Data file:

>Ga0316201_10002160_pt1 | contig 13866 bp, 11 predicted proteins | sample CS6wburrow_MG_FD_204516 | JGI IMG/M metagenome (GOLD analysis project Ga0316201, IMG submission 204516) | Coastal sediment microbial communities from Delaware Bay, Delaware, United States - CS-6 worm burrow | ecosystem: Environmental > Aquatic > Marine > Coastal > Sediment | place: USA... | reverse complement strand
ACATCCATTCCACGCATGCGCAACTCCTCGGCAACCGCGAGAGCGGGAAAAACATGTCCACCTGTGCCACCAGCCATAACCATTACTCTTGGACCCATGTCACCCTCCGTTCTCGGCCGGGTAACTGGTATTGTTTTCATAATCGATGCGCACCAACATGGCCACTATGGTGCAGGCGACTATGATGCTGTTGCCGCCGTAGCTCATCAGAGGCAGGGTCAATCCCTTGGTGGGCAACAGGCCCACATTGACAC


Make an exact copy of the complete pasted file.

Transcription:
>Ga0316201_10002160_pt1 | contig 13866 bp, 11 predicted proteins | sample CS6wburrow_MG_FD_204516 | JGI IMG/M metagenome (GOLD analysis project Ga0316201, IMG submission 204516) | Coastal sediment microbial communities from Delaware Bay, Delaware, United States - CS-6 worm burrow | ecosystem: Environmental > Aquatic > Marine > Coastal > Sediment | place: USA... | reverse complement strand
ACATCCATTCCACGCATGCGCAACTCCTCGGCAACCGCGAGAGCGGGAAAAACATGTCCACCTGTGCCACCAGCCATAACCATTACTCTTGGACCCATGTCACCCTCCGTTCTCGGCCGGGTAACTGGTATTGTTTTCATAATCGATGCGCACCAACATGGCCACTATGGTGCAGGCGACTATGATGCTGTTGCCGCCGTAGCTCATCAGAGGCAGGGTCAATCCCTTGGTGGGCAACAGGCCCACATTGACAC